There are however exceptions to this rule. The interior Revenue Service features a list of conditions on tax-free viatical settlements. What makes it complex is that a number of these conditions are directed towards the policyholder while other conditions are targeted towards the purchaser of your life insurance policy. Both you, as well as the purchaser, must meet these conditions for your viatical settlement to be tax-free.  What’s more, it is your responsibility to make sure your purchaser is compliant with the tax code since you will be responsible if taxed are owed.

In addition to that complication, state-by-state tax laws are not consistent and can change yearly.  Most of the states follow the federal taxation guidelines on vatical settlements, but some don’t. The bottom line is each viatical settlement tax treatment can vary depending upon the small print of your transaction.

At the federal level, most viatical settlement payouts are treated similarly to a benefit. For the most part, this means the cash you receive will be tax-free. You will want to meet all the requirements within the federal tax code, which is the piece of legislation specifically for viatical settlement taxation. You must consult with a tax or financial advisor instead of trying to figure out the implications of the tax code on your own. If you ignore tax liability, you may incur Internal Revenue Service penalties for either under-withholding or overestimating the transaction’s net proceeds. We will review the general requirement to maintain a tax-free viatical settlement, below.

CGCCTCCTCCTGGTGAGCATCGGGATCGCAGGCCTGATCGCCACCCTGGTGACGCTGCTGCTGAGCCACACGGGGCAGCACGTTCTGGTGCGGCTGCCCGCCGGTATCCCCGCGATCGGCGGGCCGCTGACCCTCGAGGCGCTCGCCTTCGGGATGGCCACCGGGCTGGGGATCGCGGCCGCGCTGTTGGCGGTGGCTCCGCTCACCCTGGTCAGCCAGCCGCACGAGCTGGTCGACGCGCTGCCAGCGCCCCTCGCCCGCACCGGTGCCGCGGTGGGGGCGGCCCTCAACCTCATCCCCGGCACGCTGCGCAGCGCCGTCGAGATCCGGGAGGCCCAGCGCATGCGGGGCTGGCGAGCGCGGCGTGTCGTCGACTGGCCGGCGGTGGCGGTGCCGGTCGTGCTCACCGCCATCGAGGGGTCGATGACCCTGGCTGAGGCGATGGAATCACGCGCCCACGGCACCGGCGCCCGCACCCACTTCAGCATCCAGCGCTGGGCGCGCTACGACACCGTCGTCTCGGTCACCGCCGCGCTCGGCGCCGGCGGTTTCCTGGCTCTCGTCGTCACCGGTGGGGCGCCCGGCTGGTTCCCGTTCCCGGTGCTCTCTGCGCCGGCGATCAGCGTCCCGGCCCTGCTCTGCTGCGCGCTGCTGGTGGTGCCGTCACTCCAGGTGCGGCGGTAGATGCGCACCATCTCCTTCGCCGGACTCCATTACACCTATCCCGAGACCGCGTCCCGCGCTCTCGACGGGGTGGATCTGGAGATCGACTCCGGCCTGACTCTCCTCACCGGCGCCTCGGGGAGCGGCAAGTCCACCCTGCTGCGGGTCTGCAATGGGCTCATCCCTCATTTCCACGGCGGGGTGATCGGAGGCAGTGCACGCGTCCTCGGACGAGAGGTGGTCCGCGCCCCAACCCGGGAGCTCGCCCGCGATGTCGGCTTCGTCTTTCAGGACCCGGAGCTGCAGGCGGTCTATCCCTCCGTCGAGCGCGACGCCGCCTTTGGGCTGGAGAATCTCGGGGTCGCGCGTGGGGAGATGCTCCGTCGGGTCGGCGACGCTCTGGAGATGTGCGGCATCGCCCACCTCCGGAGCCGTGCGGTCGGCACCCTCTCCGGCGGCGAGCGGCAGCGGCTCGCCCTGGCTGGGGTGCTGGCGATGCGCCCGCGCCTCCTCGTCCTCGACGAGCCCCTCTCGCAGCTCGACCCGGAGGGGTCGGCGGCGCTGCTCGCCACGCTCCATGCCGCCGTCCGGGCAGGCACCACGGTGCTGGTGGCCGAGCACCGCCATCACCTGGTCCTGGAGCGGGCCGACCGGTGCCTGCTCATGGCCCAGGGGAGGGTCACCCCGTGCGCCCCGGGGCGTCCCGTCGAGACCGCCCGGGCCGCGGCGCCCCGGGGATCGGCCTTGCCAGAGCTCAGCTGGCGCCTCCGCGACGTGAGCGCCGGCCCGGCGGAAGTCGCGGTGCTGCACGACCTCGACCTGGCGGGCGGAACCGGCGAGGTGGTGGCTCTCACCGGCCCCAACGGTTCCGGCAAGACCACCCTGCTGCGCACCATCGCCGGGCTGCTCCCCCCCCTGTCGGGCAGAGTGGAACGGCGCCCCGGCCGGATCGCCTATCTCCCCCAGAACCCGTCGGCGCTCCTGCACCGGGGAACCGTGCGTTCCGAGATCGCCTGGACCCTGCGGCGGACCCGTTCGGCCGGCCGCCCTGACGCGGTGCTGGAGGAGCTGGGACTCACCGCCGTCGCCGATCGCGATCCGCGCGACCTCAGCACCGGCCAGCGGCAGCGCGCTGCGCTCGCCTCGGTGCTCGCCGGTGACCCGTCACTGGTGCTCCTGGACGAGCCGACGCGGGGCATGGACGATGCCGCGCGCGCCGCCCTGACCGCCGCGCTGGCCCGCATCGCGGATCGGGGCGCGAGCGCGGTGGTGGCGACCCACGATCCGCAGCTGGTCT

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Purchaser Requirements for a Tax-Free Viatical Settlement